qyliss changed the topic of #spectrum to: A compartmentalized operating system | https://spectrum-os.org/ | Logs: https://logs.spectrum-os.org/spectrum/
klltkr has quit [Ping timeout: 265 seconds]
andi- has quit [*.net *.split]
vladimir-lu[m] has quit [*.net *.split]
manveru has quit [*.net *.split]
leah2 has quit [*.net *.split]
andi- has joined #spectrum
leah2 has joined #spectrum
manveru has joined #spectrum
vladimir-lu[m] has joined #spectrum
leah2 has quit [Max SendQ exceeded]
leah2 has joined #spectrum
cole-h has quit [Quit: Goodbye]
cole-h has joined #spectrum
ghavil has quit [Ping timeout: 256 seconds]
ghavil has joined #spectrum
klltkr has joined #spectrum
klltkr has quit [Read error: Connection reset by peer]
<Profpatsch> qyliss: As a casual lurker I liked the status report very much, especially the high level technical overview of what was done.
klltkr has joined #spectrum
<Profpatsch> I can see a funder liking the format very much as well, because it’s a small time investment and gives a concise overview that is really quite impressive
<Profpatsch> Small time investment for the (potential) funder, which is something worth optimizing for.
<Profpatsch> Pretty certain a weekly status update would only be read by potential contributors, not investors.
<samueldr> talking from my experience, weekly could be too short to have enough material to write about, but I personally think having a periodic scheduled post really helps
<samueldr> because I know that, personally, without a schedule I just wait until "I have enough to write about" and end up with too much to write about and declare post backruptcy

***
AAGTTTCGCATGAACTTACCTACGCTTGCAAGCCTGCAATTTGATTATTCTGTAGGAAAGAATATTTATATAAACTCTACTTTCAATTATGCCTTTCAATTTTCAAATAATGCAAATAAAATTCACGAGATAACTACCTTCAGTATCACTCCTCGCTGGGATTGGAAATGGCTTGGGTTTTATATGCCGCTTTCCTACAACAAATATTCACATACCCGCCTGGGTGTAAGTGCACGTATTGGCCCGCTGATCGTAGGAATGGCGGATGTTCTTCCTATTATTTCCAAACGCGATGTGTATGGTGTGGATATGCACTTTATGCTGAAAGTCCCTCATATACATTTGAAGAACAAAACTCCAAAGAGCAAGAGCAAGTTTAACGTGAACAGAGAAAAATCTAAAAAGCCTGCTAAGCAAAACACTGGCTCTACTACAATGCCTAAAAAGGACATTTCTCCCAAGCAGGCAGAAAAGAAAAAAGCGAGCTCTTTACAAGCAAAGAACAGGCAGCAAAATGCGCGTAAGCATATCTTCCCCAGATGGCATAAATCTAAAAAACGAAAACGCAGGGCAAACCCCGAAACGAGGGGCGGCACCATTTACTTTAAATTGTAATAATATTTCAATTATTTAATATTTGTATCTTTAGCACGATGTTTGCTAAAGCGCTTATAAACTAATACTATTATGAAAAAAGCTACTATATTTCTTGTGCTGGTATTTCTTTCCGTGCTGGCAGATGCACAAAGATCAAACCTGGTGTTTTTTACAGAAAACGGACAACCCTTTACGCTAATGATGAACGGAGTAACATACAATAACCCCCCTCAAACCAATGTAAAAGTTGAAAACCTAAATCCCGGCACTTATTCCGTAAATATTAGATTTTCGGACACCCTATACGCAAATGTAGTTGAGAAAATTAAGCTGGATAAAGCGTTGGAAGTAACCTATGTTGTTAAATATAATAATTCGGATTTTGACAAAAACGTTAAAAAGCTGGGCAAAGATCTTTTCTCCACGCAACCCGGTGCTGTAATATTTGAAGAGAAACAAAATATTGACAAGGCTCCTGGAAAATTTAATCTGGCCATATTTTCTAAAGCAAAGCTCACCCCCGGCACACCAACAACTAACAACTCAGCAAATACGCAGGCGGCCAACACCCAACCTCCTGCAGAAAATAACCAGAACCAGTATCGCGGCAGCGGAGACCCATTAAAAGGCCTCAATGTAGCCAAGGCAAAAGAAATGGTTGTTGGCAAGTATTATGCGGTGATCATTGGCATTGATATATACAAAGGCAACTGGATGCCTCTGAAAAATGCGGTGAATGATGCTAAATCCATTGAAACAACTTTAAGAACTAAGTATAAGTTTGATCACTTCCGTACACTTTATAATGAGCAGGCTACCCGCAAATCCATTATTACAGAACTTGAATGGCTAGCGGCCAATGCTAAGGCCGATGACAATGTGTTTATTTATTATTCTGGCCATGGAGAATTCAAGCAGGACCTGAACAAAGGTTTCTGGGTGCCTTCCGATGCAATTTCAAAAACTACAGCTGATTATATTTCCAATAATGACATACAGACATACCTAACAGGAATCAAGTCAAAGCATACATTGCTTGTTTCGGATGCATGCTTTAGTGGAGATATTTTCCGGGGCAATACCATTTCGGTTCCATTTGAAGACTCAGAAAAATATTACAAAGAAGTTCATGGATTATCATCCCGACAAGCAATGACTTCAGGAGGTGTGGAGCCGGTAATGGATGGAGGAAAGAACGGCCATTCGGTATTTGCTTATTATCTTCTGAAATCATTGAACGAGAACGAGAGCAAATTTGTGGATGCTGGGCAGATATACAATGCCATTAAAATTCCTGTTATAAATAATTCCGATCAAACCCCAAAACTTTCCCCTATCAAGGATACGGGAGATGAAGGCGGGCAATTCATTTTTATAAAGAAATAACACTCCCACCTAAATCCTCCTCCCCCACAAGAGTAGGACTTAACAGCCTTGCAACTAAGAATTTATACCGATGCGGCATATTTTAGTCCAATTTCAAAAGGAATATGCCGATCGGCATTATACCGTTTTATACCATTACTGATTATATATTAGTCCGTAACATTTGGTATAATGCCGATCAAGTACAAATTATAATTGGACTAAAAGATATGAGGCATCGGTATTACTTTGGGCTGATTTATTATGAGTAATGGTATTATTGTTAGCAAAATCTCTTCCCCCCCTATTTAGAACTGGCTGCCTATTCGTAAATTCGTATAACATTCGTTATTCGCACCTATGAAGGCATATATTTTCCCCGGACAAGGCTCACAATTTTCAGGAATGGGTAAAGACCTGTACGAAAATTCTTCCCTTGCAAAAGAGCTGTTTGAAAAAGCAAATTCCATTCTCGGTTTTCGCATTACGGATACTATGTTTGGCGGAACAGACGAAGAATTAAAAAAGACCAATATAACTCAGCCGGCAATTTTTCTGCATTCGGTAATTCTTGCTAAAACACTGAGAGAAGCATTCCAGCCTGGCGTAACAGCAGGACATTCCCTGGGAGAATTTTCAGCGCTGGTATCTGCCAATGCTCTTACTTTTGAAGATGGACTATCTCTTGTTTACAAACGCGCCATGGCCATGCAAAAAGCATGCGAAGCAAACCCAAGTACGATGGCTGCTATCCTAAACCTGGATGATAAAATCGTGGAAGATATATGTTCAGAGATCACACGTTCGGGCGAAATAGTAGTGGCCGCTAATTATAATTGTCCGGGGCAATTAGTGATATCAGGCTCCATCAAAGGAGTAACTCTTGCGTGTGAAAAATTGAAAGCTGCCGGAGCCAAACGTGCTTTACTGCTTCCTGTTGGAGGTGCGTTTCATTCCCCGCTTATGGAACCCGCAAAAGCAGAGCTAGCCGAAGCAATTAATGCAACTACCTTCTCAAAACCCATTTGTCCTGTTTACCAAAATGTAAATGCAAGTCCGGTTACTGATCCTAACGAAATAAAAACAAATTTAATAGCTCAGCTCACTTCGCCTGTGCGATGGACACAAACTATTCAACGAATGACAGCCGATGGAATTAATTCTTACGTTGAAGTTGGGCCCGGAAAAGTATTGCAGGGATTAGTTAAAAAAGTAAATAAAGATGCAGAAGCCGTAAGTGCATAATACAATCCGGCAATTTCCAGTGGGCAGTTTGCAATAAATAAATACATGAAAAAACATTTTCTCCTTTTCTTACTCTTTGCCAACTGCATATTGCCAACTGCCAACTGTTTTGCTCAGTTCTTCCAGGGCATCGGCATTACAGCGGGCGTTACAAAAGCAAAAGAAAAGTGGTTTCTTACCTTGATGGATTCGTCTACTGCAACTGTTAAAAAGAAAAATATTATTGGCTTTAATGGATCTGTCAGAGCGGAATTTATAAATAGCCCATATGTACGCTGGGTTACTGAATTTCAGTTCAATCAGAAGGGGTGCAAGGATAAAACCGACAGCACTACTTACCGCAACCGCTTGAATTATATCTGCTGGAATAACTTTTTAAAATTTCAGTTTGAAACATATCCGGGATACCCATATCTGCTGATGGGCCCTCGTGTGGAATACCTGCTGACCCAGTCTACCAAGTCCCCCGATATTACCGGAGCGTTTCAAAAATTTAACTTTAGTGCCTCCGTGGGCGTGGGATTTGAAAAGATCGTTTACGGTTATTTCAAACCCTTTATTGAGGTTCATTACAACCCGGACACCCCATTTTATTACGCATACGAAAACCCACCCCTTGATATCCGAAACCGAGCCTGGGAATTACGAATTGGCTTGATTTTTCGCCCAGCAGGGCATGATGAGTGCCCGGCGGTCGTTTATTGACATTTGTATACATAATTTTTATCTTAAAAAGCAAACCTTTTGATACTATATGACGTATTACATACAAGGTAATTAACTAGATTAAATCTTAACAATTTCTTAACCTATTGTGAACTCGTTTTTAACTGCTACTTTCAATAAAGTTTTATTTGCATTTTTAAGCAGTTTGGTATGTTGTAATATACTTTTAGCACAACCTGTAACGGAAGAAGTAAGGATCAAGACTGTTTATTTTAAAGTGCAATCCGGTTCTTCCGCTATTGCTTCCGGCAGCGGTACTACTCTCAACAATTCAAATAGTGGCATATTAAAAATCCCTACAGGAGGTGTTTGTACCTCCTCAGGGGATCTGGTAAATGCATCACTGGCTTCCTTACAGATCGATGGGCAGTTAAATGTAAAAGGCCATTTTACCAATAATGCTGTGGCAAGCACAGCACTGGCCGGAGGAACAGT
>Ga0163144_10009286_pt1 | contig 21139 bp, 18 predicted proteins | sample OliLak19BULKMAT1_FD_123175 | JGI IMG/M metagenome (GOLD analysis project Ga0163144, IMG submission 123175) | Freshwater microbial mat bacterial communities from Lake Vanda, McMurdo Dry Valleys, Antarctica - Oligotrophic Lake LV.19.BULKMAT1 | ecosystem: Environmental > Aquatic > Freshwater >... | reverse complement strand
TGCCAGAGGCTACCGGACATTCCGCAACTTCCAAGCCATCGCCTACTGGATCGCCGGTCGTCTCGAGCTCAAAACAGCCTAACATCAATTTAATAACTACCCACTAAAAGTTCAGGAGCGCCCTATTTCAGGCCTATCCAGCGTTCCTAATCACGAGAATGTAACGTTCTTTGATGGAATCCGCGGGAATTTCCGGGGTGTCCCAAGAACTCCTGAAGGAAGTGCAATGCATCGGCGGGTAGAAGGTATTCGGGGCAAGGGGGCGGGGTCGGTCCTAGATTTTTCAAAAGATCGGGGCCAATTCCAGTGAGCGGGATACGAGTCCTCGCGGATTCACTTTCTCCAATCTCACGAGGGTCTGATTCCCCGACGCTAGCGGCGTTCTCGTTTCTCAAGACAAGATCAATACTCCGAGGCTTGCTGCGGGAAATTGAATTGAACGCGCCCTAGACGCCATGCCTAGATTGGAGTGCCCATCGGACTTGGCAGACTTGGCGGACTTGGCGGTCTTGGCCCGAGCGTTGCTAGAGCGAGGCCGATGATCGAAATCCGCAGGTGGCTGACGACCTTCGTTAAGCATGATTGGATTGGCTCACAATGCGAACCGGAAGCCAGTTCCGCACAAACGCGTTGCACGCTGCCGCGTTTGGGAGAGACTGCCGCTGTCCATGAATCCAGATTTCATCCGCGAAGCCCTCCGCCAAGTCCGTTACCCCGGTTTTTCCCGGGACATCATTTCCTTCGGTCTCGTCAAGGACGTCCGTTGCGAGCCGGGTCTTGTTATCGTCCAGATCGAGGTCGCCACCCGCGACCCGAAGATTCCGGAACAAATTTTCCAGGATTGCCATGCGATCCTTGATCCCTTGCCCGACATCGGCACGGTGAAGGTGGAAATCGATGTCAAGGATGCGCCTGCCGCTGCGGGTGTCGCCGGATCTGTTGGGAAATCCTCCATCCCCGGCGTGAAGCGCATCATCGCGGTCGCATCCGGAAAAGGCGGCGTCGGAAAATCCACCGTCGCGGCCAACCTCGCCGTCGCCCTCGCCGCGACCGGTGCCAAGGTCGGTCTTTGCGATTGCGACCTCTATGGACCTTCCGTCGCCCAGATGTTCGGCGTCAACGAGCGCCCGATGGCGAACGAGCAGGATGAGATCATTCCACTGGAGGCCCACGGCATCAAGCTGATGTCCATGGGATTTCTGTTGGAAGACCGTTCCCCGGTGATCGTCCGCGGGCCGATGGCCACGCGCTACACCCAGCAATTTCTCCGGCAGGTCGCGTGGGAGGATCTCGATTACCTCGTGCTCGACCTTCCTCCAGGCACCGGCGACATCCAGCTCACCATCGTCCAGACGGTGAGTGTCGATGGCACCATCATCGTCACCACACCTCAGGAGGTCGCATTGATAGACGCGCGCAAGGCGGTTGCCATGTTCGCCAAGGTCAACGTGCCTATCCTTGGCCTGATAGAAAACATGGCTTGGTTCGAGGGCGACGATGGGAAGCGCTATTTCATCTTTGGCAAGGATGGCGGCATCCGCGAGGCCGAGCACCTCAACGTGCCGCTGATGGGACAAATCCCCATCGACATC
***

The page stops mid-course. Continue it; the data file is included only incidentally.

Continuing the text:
<samueldr> while if there is a scheduled periodicity, it also helps me see in restrospect what I did, and realize I didn't do "nothing" as sometimes it feels :)
<qyliss> samueldr: the weekly one for last week was like 1800 words lol
<MichaelRaskin> You seemed quite happy not having to compress it
<qyliss> but I will try to keep collating them into higher level status updates occasionally
<qyliss> yeah it was nice to be able to just write and send in a single pass
<qyliss> But I'm also fine with weekly status updates where I say "I accomplished very little this week"
<qyliss> (Which this week's might be, the way it's going...)
<Profpatsch> Which is never true tho, is it
<MichaelRaskin> «I accomplished very little this week.» — qyliss started. One thousand words and one thousand lines of corresponding crosvm diffs later…
<Profpatsch> some people are modest like that
<samueldr> I think it also helps and matters what the audience and tone here
<MichaelRaskin> I guess the problem is when one needs to read a few thousands of other people's diffs and extract what the hell is going on — it is easy to underestimate the amount of achievement there
<qyliss> Yeah, the audience for the weekly updates is rather different
<qyliss> (Which is why I post them to the mailing list and not my blog)
<qyliss> And that's true, MichaelRaskin. I have spent most of this week so far reading various kernel mailing list threads.
<Profpatsch> that’s why LWN is so awesome
<qyliss> Yeah LWN is great
<qyliss> (When there's an appropriate article)
<qyliss> I'm a very happy subscriber
<Profpatsch> same
<qyliss> My hit rate there with the stuff I'm currently looking at is fairly low, sadly
<qyliss> Most recently I had to figure out how to use the udmabuf API (not the external module with the same name you'll find through a web search) largely by just reading the kernel tests
<qyliss> There's a mailing list thread I eventually found with a tiny amount of documentation, but that patch was never applied for some reason.
klltkr has quit [Ping timeout: 256 seconds]
<MichaelRaskin> The nice part of tests is that it is usually easier to check for bitrot than with other kinds of usage examples…
Madars has joined #spectrum